There's not much that can completely live up to the first Jaka Sembung film, is there? It has become my platonic ideal of this particular sub genre.

Todd said...

And I have to get around to watching the second one. The internets tell me that one also features Zurmaini. Can you confirm? She is my new favorite actress... assuming that she tears someone's face off in every movie in which she appears.

Jack J said...

Great review, Todd. But the third film isn't the last one in the series. There are two more:

BERGOLA IJO, dir: Arizal (1983)

JAKA SEMBUNG DAN DEWI SAMUDRA, dir: Atok Sugiarto (1990)

- none of them are dubbed into English and they're only out on Malay VCD (and possibly also Indo VCD).

And there's even a 6th film if you count the spin-off film THE BLIND WARRIOR (aka Neraka perut bumi, dir: Ratno Timoer, 1987) in which the blind warrior character from THE WARRIOR AND THE BLIND SWORDSMAN makes a return.

I wrote about them all on my blog:

About the dark night scenes in THE WARRIOR AND THE NINJA: Did you watch a rip of the Greek VHS? I have that tape and it's WAAAY too dark!! Both the Malay VCD and the US VHS from the All American label have much brighter night scenes (you can actually see what's going on, LOL).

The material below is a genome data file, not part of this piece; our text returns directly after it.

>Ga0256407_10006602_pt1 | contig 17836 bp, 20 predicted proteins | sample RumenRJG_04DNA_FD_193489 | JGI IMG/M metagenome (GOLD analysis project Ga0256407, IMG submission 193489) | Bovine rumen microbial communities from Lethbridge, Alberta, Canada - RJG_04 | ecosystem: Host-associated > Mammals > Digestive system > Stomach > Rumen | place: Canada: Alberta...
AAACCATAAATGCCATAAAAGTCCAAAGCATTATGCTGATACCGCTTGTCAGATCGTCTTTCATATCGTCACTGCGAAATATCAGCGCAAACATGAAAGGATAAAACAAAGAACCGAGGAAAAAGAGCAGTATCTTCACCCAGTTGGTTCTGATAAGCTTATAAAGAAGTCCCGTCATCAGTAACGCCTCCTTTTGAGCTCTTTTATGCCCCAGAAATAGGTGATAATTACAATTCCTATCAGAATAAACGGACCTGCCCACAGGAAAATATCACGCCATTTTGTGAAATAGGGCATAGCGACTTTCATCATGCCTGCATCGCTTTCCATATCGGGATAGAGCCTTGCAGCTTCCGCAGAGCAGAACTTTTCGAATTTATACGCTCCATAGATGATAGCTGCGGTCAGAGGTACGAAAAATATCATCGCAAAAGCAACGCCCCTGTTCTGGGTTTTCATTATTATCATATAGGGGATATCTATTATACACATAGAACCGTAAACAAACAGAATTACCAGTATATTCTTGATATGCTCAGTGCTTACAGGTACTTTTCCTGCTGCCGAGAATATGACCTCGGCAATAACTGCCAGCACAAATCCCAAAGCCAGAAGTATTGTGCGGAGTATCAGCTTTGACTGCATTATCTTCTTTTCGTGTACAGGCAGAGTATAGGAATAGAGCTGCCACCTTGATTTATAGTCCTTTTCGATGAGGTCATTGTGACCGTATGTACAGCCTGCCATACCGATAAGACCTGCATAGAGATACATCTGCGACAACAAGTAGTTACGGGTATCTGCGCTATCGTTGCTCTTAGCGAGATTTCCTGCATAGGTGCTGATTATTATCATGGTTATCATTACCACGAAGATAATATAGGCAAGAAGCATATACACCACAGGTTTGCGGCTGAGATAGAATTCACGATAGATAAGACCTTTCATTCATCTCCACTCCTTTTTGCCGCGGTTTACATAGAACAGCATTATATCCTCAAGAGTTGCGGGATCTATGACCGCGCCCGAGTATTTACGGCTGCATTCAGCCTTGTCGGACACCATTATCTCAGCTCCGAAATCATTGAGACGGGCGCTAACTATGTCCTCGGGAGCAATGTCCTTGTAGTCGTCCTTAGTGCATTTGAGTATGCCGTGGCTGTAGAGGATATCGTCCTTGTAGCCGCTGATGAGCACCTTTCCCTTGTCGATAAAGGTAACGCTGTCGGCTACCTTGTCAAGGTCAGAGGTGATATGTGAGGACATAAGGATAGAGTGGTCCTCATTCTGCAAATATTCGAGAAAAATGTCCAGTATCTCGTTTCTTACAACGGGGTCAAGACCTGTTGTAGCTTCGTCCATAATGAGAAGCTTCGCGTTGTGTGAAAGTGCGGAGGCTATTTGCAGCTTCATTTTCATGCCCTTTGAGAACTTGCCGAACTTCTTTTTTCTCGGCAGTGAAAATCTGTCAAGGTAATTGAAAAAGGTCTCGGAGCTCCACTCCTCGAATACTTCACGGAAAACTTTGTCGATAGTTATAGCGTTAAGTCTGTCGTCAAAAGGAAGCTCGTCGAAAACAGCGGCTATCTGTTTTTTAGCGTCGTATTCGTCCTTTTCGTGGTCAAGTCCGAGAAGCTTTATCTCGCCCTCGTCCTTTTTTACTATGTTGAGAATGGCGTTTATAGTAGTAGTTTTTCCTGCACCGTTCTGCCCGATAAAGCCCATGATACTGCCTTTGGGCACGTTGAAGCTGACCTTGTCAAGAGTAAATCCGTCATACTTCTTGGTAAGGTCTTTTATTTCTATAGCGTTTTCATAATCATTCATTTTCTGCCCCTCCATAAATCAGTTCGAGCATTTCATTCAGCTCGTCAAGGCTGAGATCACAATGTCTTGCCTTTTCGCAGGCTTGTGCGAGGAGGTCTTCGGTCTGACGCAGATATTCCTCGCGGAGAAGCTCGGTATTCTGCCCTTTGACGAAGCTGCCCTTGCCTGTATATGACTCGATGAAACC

Jack J said...

PS: And I've recently found out that THE REVENGE OF SAMSON/SAMSON DAN DELILAH has been released on DVD in France. It's not a Jaka Sembung film but it's kinda in the same territory. I got it cheap from eBay France.

Todd said...

Thanks, Jack. But does Barry Prima appear in the later two films? If so, I stand corrected.

The version that I watched was a Malay or Indonesian VCD. The night scenes were clear enough that I could get a general idea of what was going on, but not so much that I could make any decent screen caps of them -- which is, of course, what I most wanted to do.